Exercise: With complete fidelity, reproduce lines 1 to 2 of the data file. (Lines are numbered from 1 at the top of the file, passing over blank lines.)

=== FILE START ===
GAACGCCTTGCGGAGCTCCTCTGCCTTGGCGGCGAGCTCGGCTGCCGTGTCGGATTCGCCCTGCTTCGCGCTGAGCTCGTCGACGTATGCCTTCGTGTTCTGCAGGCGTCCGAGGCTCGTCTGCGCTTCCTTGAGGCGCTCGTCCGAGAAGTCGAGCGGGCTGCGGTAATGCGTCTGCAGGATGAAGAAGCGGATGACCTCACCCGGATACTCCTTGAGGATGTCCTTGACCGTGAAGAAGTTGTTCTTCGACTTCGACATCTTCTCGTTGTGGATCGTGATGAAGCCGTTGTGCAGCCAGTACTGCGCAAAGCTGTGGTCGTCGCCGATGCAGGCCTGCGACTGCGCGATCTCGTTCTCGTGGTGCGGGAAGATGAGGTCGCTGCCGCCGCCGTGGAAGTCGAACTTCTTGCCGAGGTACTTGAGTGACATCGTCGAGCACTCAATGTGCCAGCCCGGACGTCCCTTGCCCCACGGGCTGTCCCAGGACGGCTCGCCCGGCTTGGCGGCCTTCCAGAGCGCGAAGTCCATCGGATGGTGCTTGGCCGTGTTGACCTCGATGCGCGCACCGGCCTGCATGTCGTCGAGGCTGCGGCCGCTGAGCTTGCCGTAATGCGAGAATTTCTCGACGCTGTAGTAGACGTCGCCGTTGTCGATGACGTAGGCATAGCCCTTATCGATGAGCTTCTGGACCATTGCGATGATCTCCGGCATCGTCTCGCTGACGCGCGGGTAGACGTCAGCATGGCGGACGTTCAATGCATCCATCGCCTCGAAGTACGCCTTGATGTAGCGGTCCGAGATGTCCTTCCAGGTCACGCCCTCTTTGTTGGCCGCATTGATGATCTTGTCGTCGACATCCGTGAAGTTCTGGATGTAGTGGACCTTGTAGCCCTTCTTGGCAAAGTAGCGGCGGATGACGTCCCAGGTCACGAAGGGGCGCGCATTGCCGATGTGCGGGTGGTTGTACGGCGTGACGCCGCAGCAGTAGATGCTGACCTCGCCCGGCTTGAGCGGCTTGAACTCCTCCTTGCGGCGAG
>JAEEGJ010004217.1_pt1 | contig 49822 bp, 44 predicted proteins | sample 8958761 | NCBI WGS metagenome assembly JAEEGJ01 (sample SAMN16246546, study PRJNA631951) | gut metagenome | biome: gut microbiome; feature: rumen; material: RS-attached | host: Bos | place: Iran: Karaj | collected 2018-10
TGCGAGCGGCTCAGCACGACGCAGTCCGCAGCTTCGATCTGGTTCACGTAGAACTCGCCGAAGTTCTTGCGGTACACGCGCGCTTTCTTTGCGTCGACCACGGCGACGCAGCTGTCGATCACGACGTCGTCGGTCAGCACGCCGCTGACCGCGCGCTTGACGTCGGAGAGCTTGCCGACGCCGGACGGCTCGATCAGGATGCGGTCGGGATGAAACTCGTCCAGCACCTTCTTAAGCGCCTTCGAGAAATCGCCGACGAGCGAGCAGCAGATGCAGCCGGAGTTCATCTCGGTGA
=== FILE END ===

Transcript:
GAACGCCTTGCGGAGCTCCTCTGCCTTGGCGGCGAGCTCGGCTGCCGTGTCGGATTCGCCCTGCTTCGCGCTGAGCTCGTCGACGTATGCCTTCGTGTTCTGCAGGCGTCCGAGGCTCGTCTGCGCTTCCTTGAGGCGCTCGTCCGAGAAGTCGAGCGGGCTGCGGTAATGCGTCTGCAGGATGAAGAAGCGGATGACCTCACCCGGATACTCCTTGAGGATGTCCTTGACCGTGAAGAAGTTGTTCTTCGACTTCGACATCTTCTCGTTGTGGATCGTGATGAAGCCGTTGTGCAGCCAGTACTGCGCAAAGCTGTGGTCGTCGCCGATGCAGGCCTGCGACTGCGCGATCTCGTTCTCGTGGTGCGGGAAGATGAGGTCGCTGCCGCCGCCGTGGAAGTCGAACTTCTTGCCGAGGTACTTGAGTGACATCGTCGAGCACTCAATGTGCCAGCCCGGACGTCCCTTGCCCCACGGGCTGTCCCAGGACGGCTCGCCCGGCTTGGCGGCCTTCCAGAGCGCGAAGTCCATCGGATGGTGCTTGGCCGTGTTGACCTCGATGCGCGCACCGGCCTGCATGTCGTCGAGGCTGCGGCCGCTGAGCTTGCCGTAATGCGAGAATTTCTCGACGCTGTAGTAGACGTCGCCGTTGTCGATGACGTAGGCATAGCCCTTATCGATGAGCTTCTGGACCATTGCGATGATCTCCGGCATCGTCTCGCTGACGCGCGGGTAGACGTCAGCATGGCGGACGTTCAATGCATCCATCGCCTCGAAGTACGCCTTGATGTAGCGGTCCGAGATGTCCTTCCAGGTCACGCCCTCTTTGTTGGCCGCATTGATGATCTTGTCGTCGACATCCGTGAAGTTCTGGATGTAGTGGACCTTGTAGCCCTTCTTGGCAAAGTAGCGGCGGATGACGTCCCAGGTCACGAAGGGGCGCGCATTGCCGATGTGCGGGTGGTTGTACGGCGTGACGCCGCAGCAGTAGATGCTGACCTCGCCCGGCTTGAGCGGCTTGAACTCCTCCTTGCGGCGAG
>JAEEGJ010004217.1_pt1 | contig 49822 bp, 44 predicted proteins | sample 8958761 | NCBI WGS metagenome assembly JAEEGJ01 (sample SAMN16246546, study PRJNA631951) | gut metagenome | biome: gut microbiome; feature: rumen; material: RS-attached | host: Bos | place: Iran: Karaj | collected 2018-10